A couple of posters have made the point that although I have gotten away with the existing infrastructure for the past fifteen years that loads are likely to increase in the future. A decade ago I would have accepted such a notion without question. Today, however, manufacturers face increasing pressure to produce goods which are energy-efficient. I note that most of the 32 TVs now on the market draw less than 1 amp and many smaller units draw only 25% of that. OLED TVs now coming on to the market are even more efficient than today's LED or LCD TVs. In the kitchen induction cooking is likely to become popular. In the case of some products we may see regulatory requirements mandating efficiency, and the Ontario government, for example, announced a few years ago that they would be prohibiting the sale of conventional incandescent light bulbs (although they have since backed away from that). In any case, with the exception of greater demand for air conditioners I expect that demands upon our electrical systems are as likely to decline as they are to increase.

In another post I stated that I had reduced consumption by 40% in the past few years. In fact, this reduction has occurred only in the past seven years (which is as far back as I can calculate given that prior to 2007 and did not record monthly consumption and cannot find the invoices from earlier years). But by 2007 I had already eliminated three stoves and replaced the old fridges and retrofitted some of the lighting. But while I do not have consumption data for the earlier years (I bought the building in 97) I do know how much I spent on electricity ($475 per month). I think that electricity rates have increased by at least 30% since then, while my monthly costs have decreased by 40%, so I am guessing that my average consumption has decreased by something closer to 55%... or about 52 KWH per day.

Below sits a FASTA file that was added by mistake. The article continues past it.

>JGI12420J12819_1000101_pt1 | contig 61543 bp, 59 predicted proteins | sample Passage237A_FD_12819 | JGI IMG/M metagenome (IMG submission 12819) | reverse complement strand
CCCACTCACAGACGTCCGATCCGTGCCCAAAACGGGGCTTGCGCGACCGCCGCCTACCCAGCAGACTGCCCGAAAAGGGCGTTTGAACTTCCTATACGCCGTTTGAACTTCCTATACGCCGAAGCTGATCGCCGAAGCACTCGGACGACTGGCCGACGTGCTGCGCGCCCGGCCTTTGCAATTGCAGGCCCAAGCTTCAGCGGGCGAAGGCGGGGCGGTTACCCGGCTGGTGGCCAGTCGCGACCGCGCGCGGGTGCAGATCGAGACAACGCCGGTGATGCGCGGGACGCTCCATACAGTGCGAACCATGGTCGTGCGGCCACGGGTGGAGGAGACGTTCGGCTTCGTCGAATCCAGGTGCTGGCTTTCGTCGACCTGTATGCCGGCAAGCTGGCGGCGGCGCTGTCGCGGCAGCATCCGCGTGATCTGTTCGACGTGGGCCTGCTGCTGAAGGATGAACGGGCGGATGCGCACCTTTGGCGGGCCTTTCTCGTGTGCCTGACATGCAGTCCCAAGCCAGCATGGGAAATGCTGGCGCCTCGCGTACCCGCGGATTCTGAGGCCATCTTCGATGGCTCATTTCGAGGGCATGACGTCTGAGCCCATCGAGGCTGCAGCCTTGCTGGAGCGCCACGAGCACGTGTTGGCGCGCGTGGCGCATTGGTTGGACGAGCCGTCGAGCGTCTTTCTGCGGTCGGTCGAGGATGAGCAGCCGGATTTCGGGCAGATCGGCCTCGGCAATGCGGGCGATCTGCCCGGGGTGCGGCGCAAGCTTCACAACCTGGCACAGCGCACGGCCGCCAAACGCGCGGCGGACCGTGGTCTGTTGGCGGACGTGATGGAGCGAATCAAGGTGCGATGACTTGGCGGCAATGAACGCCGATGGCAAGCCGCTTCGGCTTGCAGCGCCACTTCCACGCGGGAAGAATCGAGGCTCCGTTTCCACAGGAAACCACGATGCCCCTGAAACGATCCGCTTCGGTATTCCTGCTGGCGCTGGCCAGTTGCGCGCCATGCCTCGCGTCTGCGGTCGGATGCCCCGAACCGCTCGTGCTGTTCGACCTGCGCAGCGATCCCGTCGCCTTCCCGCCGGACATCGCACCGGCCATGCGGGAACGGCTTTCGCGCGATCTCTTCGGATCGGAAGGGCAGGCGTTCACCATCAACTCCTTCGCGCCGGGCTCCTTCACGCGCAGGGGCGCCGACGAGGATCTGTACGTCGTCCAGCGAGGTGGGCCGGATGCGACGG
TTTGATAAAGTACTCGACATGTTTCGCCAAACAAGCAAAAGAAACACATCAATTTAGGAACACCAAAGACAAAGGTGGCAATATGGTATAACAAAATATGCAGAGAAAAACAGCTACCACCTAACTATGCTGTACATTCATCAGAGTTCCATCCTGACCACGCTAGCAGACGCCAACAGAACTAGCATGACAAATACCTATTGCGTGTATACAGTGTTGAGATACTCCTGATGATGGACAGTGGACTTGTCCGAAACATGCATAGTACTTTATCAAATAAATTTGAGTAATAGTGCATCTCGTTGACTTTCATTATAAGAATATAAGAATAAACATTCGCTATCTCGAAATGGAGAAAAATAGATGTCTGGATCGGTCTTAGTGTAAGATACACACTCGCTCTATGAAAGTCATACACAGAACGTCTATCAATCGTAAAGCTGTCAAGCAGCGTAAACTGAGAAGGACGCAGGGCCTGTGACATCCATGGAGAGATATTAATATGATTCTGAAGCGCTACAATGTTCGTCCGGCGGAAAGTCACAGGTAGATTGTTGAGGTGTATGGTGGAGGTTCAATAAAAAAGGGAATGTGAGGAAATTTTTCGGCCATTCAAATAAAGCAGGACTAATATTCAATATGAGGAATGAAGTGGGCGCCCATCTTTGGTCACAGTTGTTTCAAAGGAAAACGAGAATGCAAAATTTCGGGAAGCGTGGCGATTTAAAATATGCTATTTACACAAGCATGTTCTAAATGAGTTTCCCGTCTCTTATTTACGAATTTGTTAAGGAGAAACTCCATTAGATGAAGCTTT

That's 2,166 watts per hour averaged over a 24-hour day. That's almost 19 amps of usage removed. (Of course, usage would have been much higher during peak times).
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Old 05-27-2012, 12:18 PM   #35
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Concerns re overloading 200 amp service in a 12-unit multi-family


Quote:
Originally Posted by AllanJ View Post
The only way you can put off upgrading the service is to limit the use of air conditioners in your leases.

You may even want to contact an attorney to verify that giving more tenants permisison to have air conditioners does not un-grandfather your current electric service that would not meet current code especially with more air conditioners added to the load calculation.
Except that I can reduce demand by eliminating three of the five remaining electric stoves. Last year I doubled the size of the gas line so I should have lots of capacity there. Given that the stoves are rated at 9KW and the a/c units at less than 0.6KW

Ive already eliminated about 4KW of lighting and could easily eliminate another 1KW. (Leases do not permit tenants to replace the bulbs in my fixtures).